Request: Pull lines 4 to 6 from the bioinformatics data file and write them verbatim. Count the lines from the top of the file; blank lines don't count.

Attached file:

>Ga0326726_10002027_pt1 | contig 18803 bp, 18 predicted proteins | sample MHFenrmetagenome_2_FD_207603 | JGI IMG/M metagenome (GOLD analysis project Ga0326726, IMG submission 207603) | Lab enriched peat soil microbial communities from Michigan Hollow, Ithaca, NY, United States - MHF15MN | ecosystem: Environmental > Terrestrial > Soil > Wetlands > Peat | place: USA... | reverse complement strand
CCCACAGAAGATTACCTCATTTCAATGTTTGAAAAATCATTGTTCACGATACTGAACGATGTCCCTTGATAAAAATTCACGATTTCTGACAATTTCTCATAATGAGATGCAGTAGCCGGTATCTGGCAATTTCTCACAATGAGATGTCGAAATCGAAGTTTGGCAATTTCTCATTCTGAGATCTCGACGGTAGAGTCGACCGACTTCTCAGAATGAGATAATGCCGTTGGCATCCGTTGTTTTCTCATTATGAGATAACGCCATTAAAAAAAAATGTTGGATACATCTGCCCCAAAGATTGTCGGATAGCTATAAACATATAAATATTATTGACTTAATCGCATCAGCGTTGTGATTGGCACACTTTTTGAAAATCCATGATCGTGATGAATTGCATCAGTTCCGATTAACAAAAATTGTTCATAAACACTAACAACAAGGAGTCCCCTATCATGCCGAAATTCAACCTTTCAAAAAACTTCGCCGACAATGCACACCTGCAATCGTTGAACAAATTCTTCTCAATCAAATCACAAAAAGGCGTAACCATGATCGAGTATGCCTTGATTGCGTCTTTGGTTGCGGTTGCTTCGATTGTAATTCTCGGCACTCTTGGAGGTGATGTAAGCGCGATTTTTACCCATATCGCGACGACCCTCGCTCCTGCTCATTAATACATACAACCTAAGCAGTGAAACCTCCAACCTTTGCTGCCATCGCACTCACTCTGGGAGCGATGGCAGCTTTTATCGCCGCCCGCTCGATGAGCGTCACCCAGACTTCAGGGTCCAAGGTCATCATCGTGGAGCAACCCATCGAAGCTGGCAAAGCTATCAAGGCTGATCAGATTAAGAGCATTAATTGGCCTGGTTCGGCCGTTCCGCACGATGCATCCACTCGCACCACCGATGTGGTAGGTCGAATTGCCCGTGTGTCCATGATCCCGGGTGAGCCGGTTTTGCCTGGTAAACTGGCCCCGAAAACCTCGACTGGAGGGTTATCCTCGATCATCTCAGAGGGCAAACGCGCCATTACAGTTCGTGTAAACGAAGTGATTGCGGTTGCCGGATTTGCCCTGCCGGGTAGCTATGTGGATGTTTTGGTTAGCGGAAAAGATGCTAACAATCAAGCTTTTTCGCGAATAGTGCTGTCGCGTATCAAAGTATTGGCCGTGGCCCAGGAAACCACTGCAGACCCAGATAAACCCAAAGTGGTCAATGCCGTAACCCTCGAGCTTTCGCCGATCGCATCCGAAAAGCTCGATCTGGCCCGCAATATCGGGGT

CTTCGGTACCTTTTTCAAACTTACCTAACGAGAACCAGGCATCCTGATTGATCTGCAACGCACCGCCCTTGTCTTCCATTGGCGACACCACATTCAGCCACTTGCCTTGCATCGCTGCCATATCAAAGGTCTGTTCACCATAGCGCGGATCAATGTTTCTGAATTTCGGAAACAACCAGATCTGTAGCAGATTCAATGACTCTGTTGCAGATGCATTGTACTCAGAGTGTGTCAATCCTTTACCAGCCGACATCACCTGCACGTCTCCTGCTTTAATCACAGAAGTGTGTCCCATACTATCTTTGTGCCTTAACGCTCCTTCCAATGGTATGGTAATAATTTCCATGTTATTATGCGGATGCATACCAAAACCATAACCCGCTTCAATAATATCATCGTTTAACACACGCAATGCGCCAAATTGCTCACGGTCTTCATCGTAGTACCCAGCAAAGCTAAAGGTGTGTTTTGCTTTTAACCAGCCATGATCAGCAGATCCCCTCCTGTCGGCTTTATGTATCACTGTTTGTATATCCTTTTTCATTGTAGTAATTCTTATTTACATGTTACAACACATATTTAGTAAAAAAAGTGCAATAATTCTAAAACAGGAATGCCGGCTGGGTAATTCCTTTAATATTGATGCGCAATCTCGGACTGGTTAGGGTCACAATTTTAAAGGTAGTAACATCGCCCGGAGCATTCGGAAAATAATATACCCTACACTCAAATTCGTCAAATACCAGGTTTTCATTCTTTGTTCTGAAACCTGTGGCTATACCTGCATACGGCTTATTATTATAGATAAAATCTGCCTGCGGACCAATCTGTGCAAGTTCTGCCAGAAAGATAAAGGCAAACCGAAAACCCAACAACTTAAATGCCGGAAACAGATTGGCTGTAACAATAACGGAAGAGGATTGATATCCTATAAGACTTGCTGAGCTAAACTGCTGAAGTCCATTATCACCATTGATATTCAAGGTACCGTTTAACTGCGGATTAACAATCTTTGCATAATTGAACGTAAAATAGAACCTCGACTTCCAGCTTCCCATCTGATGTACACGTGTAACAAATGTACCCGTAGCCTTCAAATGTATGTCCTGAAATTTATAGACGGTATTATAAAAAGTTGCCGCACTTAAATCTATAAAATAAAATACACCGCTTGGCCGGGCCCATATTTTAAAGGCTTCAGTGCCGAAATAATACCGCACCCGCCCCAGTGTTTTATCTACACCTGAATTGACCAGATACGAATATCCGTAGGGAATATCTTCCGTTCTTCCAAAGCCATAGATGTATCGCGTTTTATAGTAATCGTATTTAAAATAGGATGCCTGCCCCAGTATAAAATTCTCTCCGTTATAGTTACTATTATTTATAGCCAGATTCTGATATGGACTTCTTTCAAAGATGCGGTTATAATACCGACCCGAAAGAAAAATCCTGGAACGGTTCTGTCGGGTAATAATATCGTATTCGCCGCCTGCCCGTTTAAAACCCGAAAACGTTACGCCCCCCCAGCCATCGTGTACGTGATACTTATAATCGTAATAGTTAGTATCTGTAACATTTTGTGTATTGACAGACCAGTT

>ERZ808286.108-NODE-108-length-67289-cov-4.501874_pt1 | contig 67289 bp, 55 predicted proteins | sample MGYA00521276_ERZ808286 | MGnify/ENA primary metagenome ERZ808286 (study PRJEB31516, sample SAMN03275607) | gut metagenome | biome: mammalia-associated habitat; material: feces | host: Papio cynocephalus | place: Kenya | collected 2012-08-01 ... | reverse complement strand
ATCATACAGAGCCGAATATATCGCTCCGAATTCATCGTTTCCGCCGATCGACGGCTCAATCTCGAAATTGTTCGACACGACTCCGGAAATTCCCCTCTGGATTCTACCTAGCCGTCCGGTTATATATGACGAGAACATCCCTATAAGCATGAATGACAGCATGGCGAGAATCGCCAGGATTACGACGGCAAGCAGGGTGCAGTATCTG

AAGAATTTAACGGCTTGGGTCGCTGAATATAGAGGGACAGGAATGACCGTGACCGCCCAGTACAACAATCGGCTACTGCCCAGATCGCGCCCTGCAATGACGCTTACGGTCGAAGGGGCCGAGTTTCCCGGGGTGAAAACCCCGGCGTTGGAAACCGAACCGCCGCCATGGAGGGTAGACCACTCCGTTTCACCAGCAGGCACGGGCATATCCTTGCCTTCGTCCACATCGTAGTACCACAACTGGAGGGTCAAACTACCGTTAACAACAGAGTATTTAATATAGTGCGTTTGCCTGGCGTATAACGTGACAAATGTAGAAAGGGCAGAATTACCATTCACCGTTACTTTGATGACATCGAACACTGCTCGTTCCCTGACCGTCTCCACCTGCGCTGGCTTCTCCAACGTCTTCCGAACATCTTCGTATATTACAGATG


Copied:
>ERZ808286.108-NODE-108-length-67289-cov-4.501874_pt1 | contig 67289 bp, 55 predicted proteins | sample MGYA00521276_ERZ808286 | MGnify/ENA primary metagenome ERZ808286 (study PRJEB31516, sample SAMN03275607) | gut metagenome | biome: mammalia-associated habitat; material: feces | host: Papio cynocephalus | place: Kenya | collected 2012-08-01 ... | reverse complement strand
ATCATACAGAGCCGAATATATCGCTCCGAATTCATCGTTTCCGCCGATCGACGGCTCAATCTCGAAATTGTTCGACACGACTCCGGAAATTCCCCTCTGGATTCTACCTAGCCGTCCGGTTATATATGACGAGAACATCCCTATAAGCATGAATGACAGCATGGCGAGAATCGCCAGGATTACGACGGCAAGCAGGGTGCAGTATCTG

AAGAATTTAACGGCTTGGGTCGCTGAATATAGAGGGACAGGAATGACCGTGACCGCCCAGTACAACAATCGGCTACTGCCCAGATCGCGCCCTGCAATGACGCTTACGGTCGAAGGGGCCGAGTTTCCCGGGGTGAAAACCCCGGCGTTGGAAACCGAACCGCCGCCATGGAGGGTAGACCACTCCGTTTCACCAGCAGGCACGGGCATATCCTTGCCTTCGTCCACATCGTAGTACCACAACTGGAGGGTCAAACTACCGTTAACAACAGAGTATTTAATATAGTGCGTTTGCCTGGCGTATAACGTGACAAATGTAGAAAGGGCAGAATTACCATTCACCGTTACTTTGATGACATCGAACACTGCTCGTTCCCTGACCGTCTCCACCTGCGCTGGCTTCTCCAACGTCTTCCGAACATCTTCGTATATTACAGATG